It’s interesting to see news stations reporting that online brokerage accounts have gone up since the markets tanked.
Well funnily enough, I actually contributed to that increase.
Last night, I helped my flatmate of 15 months open his first stocks and shares ISA.
Big Thursday night plans, you ask, sardonically. Fair point, fair point…
It’s mainly an exercise to get started, get interested and get learning. Who knows if now is the time to buy. Depends on what you’re buying, I suppose.
It’s down to him to choose what he wants to invest in of course, but one of the first things he asked me about was why I’m always going on about gold.
If you’ve been following my writing for a few weeks now, you’ll have noticed that it’s been a bit of a jumble.
Some days I feel more optimistic than others.
But overall, I would summarise my view like this. There’s plenty to be worried about, but also a few things to be positive about.
One thing cuts through all that though. If you’d asked me six months ago, six weeks ago or six hours ago, the answer would have been the same. Gold is worth your time, now more than ever.
In part because at times like these, it’s very emotionally relaxing, having a decent chunk of gold. It helps, at a psychological level, to have the confidence to invest in smaller, more exciting growth stocks (clue: renewable energy and clean tech). That’s one way of diversifying.
Nassim Taleb often talks about a “Barbell Strategy”, owning mostly very low-risk assets, and placing a small percentage in very high-risk, high-reward investments.
I don’t go all the way on that front, but it’s a useful concept and worth incorporating to some extent.
Gold can be a psychological as well as a financial hedge in turbulent times.
But I also think the outlook is very good, for two main reasons.
A caveat, I always think it best not to rely too much on forecasts. Much less valuable, and much more likely to be wrong, than simply trying to work out where we are today. Not that that’s an easy endeavour either, mind you.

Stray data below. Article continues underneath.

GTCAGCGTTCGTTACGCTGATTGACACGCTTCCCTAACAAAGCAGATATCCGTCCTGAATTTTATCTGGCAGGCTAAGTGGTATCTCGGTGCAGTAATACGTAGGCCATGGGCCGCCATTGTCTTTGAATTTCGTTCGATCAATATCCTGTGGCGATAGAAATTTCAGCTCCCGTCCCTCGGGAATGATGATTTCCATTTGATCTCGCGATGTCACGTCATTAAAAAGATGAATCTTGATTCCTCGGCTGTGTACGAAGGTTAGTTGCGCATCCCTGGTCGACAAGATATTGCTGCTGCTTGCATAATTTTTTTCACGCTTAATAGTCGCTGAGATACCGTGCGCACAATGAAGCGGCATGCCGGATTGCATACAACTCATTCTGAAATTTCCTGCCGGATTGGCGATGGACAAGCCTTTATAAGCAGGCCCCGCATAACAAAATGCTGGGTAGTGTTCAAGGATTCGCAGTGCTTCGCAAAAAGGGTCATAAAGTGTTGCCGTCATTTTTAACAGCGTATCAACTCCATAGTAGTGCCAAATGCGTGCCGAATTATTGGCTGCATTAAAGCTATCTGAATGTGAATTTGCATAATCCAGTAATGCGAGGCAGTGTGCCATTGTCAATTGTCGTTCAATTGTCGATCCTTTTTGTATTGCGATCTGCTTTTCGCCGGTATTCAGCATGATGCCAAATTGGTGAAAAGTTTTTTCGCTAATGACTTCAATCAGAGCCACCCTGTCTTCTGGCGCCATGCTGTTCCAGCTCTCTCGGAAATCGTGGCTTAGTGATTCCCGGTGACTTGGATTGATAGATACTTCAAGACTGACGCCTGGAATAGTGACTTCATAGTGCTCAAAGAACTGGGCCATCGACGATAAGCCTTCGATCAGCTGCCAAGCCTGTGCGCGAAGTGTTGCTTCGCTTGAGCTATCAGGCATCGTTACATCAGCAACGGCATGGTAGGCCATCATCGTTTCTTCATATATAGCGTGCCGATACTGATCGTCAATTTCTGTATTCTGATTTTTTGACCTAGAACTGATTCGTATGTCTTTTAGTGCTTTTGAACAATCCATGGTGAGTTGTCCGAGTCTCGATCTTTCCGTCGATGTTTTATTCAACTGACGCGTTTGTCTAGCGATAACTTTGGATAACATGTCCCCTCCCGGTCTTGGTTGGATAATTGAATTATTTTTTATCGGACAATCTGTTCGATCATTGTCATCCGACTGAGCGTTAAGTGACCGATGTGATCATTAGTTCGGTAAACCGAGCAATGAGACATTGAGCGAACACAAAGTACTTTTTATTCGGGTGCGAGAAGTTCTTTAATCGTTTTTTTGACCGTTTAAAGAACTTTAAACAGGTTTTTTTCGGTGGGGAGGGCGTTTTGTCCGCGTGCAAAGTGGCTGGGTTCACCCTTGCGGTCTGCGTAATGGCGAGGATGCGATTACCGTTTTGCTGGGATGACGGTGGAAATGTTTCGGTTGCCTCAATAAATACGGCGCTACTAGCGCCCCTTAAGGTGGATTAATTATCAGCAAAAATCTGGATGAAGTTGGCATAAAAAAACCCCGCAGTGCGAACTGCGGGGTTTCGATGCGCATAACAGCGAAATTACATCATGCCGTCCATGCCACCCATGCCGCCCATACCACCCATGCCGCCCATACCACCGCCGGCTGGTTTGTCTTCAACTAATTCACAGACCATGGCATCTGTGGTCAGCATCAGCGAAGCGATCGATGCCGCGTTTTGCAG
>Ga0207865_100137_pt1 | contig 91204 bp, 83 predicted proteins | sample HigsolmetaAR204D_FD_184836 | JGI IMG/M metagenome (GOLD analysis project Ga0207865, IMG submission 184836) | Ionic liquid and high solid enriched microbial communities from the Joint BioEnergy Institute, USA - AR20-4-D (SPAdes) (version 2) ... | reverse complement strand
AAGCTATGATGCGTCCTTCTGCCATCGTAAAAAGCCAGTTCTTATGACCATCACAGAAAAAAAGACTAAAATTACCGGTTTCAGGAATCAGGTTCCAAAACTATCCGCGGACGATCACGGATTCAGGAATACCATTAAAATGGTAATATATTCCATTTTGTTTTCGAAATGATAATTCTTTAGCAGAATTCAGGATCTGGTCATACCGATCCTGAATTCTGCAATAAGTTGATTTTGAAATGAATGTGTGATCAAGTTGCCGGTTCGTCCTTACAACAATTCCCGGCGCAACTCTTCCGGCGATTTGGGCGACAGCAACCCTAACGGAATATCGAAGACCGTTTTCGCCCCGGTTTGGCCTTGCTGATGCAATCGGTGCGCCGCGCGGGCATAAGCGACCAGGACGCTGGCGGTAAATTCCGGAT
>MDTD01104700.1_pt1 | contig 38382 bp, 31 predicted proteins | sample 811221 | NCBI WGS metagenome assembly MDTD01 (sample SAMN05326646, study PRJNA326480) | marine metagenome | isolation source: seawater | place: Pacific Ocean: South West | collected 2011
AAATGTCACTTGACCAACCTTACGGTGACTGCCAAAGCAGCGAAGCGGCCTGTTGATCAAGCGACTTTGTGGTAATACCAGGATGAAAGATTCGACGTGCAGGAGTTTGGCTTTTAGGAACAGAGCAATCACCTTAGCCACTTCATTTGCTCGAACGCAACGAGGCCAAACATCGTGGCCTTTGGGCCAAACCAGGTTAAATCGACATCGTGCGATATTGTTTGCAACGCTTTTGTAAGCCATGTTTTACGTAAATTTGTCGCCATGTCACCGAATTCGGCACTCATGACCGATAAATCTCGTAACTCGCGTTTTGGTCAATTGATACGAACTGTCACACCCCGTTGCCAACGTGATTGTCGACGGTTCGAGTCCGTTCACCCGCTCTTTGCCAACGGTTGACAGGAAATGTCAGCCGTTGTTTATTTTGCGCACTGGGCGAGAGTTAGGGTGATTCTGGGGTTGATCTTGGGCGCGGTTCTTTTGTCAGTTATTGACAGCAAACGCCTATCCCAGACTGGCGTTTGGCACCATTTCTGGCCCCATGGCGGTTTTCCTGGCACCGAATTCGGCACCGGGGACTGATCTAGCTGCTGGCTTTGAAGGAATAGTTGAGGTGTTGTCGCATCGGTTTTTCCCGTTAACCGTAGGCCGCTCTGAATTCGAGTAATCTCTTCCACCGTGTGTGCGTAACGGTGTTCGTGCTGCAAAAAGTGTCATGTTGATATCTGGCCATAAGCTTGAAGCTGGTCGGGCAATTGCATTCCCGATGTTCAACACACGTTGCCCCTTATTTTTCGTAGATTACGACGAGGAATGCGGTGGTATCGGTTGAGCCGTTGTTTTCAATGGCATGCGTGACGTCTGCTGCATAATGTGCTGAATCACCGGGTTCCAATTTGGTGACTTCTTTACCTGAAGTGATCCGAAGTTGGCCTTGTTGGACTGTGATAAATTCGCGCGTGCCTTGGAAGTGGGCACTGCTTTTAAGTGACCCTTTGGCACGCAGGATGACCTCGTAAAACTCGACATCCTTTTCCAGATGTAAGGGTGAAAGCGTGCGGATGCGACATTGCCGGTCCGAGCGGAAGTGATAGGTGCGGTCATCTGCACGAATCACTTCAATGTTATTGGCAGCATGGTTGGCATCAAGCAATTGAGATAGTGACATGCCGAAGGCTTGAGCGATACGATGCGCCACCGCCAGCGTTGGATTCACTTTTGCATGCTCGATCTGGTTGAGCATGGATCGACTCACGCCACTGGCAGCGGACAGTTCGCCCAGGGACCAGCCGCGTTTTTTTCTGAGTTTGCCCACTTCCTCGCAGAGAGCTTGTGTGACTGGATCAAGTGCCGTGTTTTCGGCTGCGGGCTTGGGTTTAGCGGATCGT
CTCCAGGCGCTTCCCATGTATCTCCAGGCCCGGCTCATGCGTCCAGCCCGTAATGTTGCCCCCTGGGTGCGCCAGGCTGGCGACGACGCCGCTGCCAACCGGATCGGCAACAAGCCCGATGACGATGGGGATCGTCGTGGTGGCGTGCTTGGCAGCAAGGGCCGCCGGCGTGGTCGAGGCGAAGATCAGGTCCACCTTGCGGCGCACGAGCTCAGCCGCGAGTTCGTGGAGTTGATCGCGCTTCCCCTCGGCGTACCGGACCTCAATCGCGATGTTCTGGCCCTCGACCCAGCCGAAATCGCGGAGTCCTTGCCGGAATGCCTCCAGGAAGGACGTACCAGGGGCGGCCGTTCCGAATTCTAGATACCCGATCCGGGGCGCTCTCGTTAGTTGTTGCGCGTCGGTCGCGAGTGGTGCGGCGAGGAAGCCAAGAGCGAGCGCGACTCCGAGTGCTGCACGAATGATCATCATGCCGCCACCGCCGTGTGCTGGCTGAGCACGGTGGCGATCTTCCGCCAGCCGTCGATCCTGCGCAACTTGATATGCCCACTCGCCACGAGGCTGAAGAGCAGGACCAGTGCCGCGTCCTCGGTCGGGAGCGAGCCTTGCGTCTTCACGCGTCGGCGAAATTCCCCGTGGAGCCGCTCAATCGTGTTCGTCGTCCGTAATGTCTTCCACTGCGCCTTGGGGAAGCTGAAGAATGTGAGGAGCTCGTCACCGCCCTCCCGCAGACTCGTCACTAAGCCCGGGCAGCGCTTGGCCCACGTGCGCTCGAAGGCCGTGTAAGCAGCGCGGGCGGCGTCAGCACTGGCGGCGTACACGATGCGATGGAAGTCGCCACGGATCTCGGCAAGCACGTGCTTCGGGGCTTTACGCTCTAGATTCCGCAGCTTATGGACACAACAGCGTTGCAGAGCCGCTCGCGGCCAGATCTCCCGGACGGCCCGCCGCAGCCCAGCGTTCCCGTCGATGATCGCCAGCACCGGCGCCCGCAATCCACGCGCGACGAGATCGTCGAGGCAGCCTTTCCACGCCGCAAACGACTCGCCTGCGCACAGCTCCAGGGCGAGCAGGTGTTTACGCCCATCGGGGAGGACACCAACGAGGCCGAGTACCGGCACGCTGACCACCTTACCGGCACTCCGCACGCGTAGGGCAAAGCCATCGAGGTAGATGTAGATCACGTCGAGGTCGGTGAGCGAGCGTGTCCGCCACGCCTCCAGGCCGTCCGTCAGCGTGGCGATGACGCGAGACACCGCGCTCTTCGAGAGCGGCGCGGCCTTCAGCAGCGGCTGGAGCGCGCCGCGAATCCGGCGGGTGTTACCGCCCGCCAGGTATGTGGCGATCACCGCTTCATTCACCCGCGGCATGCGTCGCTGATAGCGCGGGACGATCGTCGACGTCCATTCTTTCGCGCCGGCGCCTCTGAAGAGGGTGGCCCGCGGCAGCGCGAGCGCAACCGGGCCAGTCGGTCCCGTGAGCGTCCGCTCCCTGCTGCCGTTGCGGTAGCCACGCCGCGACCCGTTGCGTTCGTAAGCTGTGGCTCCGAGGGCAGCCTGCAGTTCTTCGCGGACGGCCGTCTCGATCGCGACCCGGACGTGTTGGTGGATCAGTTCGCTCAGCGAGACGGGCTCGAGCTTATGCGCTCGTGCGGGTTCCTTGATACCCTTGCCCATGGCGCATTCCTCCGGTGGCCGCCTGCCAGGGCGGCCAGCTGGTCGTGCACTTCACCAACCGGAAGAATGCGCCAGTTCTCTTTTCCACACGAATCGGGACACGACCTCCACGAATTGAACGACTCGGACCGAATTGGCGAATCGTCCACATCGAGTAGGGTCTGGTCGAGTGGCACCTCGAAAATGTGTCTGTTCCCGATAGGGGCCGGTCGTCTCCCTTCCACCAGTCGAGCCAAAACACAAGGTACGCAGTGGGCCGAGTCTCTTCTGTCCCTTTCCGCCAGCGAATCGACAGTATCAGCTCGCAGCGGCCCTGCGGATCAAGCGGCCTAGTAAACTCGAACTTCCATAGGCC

One thing that seems true today is that we are at a precarious position in terms of market sentiment, and the economy. The rally from the lows of a fortnight ago have been slightly overdone, and so we’re not quite as far from the highs as might be appropriate.
Another view that is common today is that inflation is unlikely, or dead.
People saying inflation is dead makes me think that gold, the number one asset to hold against inflation, might be undervalued. That it’s more likely to appear than people think. The short-term stress of the market only makes that case more urgent, if not stronger.
If I had to give my most likely prediction (giving it at best a 25% chance of coming true) then I would say the March crash was phase one.
Next will come a slower, more measured period of tough returns, as the reality of bankruptcies and lower earnings hits home. Then, for me, comes inflation, and I saw a nice quote about it yesterday.
Borrowing from Tim Price’s excellent The Price Report:
As SocGen strategist Albert Edwards observes,
Within a few years I have not one scintilla of doubt that helicopter money will be so successful that CPI inflation will return like a long-lost relative. But, like a distant uncle we only see every now and again, we will have forgotten just how out-of-control he can become after a few drinks, and woe betide anyone who tries to stop him in his tracks.
On Wednesday I advocated finding out about gold as a hedge in case the optimistic view is wrong. Today I urge more strongly that the pessimistic case might be right.
Gold has two avenues to thrive, both of which have better than a 50/50 likelihood in my book. One short term, and one long.
Further declines in markets? Gold functions as a safe haven, at least mitigating losses and hopefully making some decent gains of its own. Short term hedge.
Inflation in the coming years? Long-term beneficial for the metal that keeps its value, even while all fiat currencies are losing theirs, to mis-quote Mr. Kipling. Long-term asset.
There’s plenty of ways to access the benefits of gold’s resistance to market crashes and inflation. Physical ownership, exchange-traded commodities, major miners, minor miners, miner ETFs and more. It’s an entire investment world on its own, and not the easiest to navigate. But at times like this, worth getting your head around for sure.
Which leads to this link, where you can find out more about gold and precious metals investing, from bullion to Barrick.
Happy learning, and happy investing, I hope!
Investment Research Analyst, Southbank Investment Research
PS Here is a little noticed fact, and a small cause for optimism (and investor interest!).
The UK’s greenhouse gas emissions fell in 2019, for the seventh year in a row, and to levels 28% below 2010 levels. Read more here.
And also, following Wednesday’s article by the way, here is a chart of the global growth rate of the virus, up to the end of March. The growth rate tells us the percentage increase in cases per day, and through testing and early contagion, it rose to around 14% growth per day. But since 24 March, it seems to be falling slightly. Obviously, we can’t read too much into this, but a possibly ray of hope for improvement, if not for an end to this madness.
Source: Remi Tetot on Twitter